“The Making of Me” by BBC

The film The Making of Me was created in 2008, discussing one of the most burning modern society issues – sexuality. Even though there has been a significant progress in the world’s inclusivity level, the film poses questions that are still relevant to the contemporary media agenda. On the one hand, The Making of Me explores some widely known trends and observations like the gene discussion in the analysis of sexuality origins or discrimination against LGBT. On the other hand, the film uncovers new aspects like speculations over the immunology factor or the movement of people giving up their initial sexuality.

Already Known Information

To begin with, the film starts with a semi-humorous experiment testing the existence of a so-called gaydar – gay radar. It is a notion describing an individual’s ability to sense and judge whether a person standing in front of them belongs to homosexuals or not. John tries to verify if his skill is reliable by guessing ten men’s sexual orientation (The Making of Me: John Barrowman, 2016). He appears to be correct in 60% of the cases, which is not surprising (The Making of Me: John Barrowman, 2016). John reasonably points out that he based his assumptions on stereotypes, and it is a piece of common knowledge that gaydar is not scientifically proven.

Speaking of more serious issues, the film covers the question of the sexuality treatment practiced in some societies. John visits a gay man who voluntarily tried to go through a therapy (The Making of Me: John Barrowman, 2016). The creators of this process appear to be unaware of sexual orientation origins. In many traditionalist countries, where homosexuality is illegal, treatment is known to be obligatory. Hence, this episode of the film is quite depressing yet, unsurprising.

Another issue raised in the film considers LGBT-community discrimination. As shown in the film, gay people of young age face discrimination and experience suicidal thoughts (The Making of Me: John Barrowman, 2016). This phenomenon is prevalent in societies where homosexual orientation is a taboo. Notably, due to the time of its production, the film does not cover the issue of discrimination against the queer community as a contemporary notion.

As for the possible biological explanations presented in the film, the gene discussion is still relevant even though it was produced twelve years ago. John’s test shows no genetic difference between him and his heterosexual blood brother (The Making of Me: John Barrowman, 2016). This result coincides with the latest research that proves no such gene would predict homosexuality – at least not one.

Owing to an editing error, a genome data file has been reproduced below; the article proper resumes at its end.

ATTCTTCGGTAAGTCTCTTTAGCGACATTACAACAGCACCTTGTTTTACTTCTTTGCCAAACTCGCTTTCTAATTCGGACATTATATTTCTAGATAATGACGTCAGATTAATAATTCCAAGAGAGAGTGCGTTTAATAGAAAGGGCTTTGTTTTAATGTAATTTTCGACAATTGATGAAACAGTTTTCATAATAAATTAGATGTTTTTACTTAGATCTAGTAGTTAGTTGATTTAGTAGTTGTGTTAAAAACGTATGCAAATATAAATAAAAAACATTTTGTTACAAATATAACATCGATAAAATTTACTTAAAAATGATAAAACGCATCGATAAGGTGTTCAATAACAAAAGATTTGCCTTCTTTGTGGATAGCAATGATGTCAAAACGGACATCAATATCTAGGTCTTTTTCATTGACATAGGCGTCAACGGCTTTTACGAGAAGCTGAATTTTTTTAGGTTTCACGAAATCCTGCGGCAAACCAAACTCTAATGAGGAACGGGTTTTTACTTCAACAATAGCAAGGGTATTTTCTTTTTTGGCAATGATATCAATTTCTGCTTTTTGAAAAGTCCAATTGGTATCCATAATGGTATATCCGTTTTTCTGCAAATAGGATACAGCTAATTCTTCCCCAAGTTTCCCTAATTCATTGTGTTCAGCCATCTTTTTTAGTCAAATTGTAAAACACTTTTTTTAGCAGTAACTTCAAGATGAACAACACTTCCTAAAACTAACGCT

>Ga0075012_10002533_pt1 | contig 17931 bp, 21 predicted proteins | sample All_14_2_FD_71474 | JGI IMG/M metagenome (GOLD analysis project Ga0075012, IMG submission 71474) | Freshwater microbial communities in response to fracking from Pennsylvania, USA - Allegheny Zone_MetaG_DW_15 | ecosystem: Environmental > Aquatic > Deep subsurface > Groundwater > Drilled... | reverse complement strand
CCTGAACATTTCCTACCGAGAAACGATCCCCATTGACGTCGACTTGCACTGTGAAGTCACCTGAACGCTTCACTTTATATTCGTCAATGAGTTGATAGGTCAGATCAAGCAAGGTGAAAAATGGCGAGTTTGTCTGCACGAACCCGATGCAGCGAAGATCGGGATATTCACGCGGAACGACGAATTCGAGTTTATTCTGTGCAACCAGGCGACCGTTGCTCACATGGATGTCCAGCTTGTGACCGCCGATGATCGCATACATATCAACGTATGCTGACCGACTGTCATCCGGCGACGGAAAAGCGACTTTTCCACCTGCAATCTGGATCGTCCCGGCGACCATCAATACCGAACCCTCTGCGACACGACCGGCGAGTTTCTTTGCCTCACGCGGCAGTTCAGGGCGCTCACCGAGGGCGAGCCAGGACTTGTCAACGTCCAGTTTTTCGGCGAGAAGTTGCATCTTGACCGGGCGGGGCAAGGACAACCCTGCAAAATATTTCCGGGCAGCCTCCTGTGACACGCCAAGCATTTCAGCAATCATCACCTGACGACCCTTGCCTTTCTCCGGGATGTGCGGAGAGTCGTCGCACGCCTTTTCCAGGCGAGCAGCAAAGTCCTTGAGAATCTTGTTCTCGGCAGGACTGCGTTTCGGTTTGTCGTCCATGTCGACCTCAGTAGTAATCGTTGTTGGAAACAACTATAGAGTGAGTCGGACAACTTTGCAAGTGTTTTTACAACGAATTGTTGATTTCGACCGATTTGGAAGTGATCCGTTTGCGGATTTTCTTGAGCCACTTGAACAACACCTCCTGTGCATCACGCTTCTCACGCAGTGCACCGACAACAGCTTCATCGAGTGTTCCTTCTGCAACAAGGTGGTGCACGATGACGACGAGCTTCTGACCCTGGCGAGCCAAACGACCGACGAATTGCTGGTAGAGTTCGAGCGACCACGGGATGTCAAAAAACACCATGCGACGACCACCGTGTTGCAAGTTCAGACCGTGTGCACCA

Moreover, the argument around environmental factors is broadly presented in the contemporary agenda. Is appears to be the most important question that John explores in the film under analysis (The Making of Me: John Barrowman, 2016). He does not find the final and undeniable solution, and it saves space for further discussion. For instance, there is a law forbidding so-called gay propaganda in Russia, which implies that one can be convinced to choose their sexual orientation. Hence, environmental factors are still considered as elements forming sexuality.

New Information

The first moment that appears in the film’s narrative and may surprise one is the phenomena of people switching their sexual orientation. John meets an ex-gay who changed his lifestyle and sexual preferences and married a woman (The Making of Me: John Barrowman, 2016). The man does not seem convincing, but it is a fact that he managed to change his life for the sake of his family’s happiness. Thus, it is common knowledge that people come out at any age; however, the opposite situation appears to be not as widespread.

What is more, the finger theory presented at the end of the film seems relatively new. The idea is that the ring and index fingers’ length indicates testosterone exposure before birth (The Making of Me: John Barrowman, 2016). In a word, even though it is just a theory, and it is not ultimately proved, it seems to be a peculiar idea, not commonly discussed.

However, the film’s most interesting point could be the theory on immunology and the number of brothers. Seeking the answers in science, John finds it in this concept (The Making of Me: John Barrowman, 2016). His mother had two boys in her body before him, and it presumably must have contributed to his sexual orientation (The Making of Me: John Barrowman, 2008). John is relieved to hear this information, as it gives hope to many confused youngsters facing the challenge of being gay in contemporary society that still discriminates LGBT-people. The fact that biological factors predict sexual orientation means a strong argument for freedoms, even though non-naturality of a phenomenon does not necessarily have to mean it must be forbidden.


To conclude, The Making of Me is a piece essential for the social discussion of sexuality and its freedom, still relevant after the twelve years after the film’s production. The main character of the documentary, John, explores various aspects of the phenomena trying to understand himself as well. Overall, the film provides the audience with a poll of strong arguments in favor of the biological origins of sexuality. Moreover, the piece poses many questions, some of which are not yet answered by modern science.


The Making of Me: John Barrowman. (2016). The making of me: John Barrowman (complete) [Video]. YouTube. Web.

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